California Fails To Lead On Fracking

There’s troubling news out of Sacramento for anyone concerned about the potential health and environmental impacts of hydraulic fracturing, or fracking. Two bills that finally would have applied some safeguards and limits to the practice of fracking in California ran in to heated industry opposition and died in the Senate Appropriations Committee in August.

AB 972, by Assemblymember Betsy Butler, would have prohibited any new fracking in California until new fracking regulations are put in place. AB 591, authored by Assemblymember Bob Wieckowski, would have required oil and gas companies to disclose fracking-related information such as how much water they’re using and which chemicals are in their fracking fluids and in what amounts. These common sense measures are now buried in the legislative graveyard, right next to Senator Fran Pavley’s SB 1054, which would have required drilling companies to notify neighboring property owners of nearby fracking activities. That bill failed in the Senate a couple of months ago.

I’ve blogged previously about the woeful lack of information on fracking in California, as well as the dire need for a “time-out” on fracking while the state gathers data, conducts studies, and puts appropriate safeguards in place to ensure that our communities and natural resources are protected. That the Legislature has allowed three worthy fracking-related bills to fail this year is inexcusable and an insult to all of us who have been working hard on these complicated issues for months. More importantly, however, California has squandered a critical opportunity to provide direction to regulators as they gear up to draft regulations on fracking, a process that the Department of Conservation has said will begin later this year.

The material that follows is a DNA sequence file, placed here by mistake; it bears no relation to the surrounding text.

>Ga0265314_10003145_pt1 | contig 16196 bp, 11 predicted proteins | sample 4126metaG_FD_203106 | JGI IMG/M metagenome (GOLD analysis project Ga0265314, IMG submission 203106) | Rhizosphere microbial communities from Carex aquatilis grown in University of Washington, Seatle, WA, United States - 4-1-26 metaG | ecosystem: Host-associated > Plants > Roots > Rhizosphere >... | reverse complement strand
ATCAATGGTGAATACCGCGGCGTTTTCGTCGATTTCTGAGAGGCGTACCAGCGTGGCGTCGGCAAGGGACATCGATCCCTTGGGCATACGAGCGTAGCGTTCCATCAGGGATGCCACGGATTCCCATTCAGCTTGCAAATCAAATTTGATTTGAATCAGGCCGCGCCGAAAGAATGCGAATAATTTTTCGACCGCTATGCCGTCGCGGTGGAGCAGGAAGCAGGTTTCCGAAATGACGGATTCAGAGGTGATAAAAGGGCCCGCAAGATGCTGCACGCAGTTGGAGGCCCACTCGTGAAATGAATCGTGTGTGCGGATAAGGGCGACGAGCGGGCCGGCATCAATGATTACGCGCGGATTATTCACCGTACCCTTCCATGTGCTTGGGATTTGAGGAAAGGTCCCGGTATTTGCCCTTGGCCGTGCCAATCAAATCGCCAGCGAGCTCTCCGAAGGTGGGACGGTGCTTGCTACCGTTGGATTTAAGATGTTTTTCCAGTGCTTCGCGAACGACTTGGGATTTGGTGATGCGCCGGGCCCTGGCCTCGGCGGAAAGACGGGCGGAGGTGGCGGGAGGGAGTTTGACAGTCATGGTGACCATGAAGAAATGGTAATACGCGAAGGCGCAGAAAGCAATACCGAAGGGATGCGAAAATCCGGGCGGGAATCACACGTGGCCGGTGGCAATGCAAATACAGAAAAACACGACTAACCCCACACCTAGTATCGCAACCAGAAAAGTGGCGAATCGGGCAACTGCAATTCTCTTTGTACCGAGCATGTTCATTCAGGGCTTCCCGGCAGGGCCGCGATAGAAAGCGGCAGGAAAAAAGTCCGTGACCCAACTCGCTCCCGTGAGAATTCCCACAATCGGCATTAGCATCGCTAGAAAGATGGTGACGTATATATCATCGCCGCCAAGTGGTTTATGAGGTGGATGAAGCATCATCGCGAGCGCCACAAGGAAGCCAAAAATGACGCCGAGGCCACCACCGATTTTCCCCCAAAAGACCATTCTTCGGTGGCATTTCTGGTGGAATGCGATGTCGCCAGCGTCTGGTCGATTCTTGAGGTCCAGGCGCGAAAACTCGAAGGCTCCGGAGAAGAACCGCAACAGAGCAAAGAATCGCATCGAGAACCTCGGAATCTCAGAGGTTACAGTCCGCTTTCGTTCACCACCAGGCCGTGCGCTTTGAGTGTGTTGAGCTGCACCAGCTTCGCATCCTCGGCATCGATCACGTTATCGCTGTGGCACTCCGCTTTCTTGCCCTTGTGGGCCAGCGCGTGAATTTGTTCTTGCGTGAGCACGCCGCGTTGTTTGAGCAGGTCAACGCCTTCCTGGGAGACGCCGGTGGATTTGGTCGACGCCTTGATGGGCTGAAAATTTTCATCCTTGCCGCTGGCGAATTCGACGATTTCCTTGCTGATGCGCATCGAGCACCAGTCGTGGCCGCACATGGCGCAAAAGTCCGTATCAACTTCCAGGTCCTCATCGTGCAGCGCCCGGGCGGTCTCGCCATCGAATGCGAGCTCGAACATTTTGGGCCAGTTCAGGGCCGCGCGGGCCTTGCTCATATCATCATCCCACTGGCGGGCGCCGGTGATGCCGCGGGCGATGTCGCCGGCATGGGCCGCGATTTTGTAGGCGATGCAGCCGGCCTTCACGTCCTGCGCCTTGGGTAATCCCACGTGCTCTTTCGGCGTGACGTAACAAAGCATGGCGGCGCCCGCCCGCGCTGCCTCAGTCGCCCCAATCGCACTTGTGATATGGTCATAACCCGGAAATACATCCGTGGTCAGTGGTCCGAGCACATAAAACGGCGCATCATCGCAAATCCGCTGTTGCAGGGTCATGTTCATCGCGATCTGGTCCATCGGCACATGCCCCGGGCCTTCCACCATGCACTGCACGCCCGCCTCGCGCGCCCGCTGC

NRDC has long advocated for no new fracking until adequate safeguards are in place. However, given the Legislature’s abject failure to call a time out for fracking even temporarily while protections are put in place, or provide any direction or guidance whatsoever on the issue of fracking, Californians are now left in the disconcerting position of having to rely on the state’s industry-friendly oil and gas agency, DOGGR, to come up with effective regulations on its own.

We need to make our voices heard when the regulatory process starts up in the next couple of months. DOGGR needs to promulgate tough, effective regulations that protect California’s precious water supplies, prevent air pollution and induced seismic activity, and ensure that communities aren’t harmed by oil and gas activities such as fracking. In a previous blog post, I included some of our recommendations for new fracking regulations. We'd like to hear your ideas as well. I'll be updating this blog with information on the regulatory process as it moves forward, so stay tuned. This fight is far from over.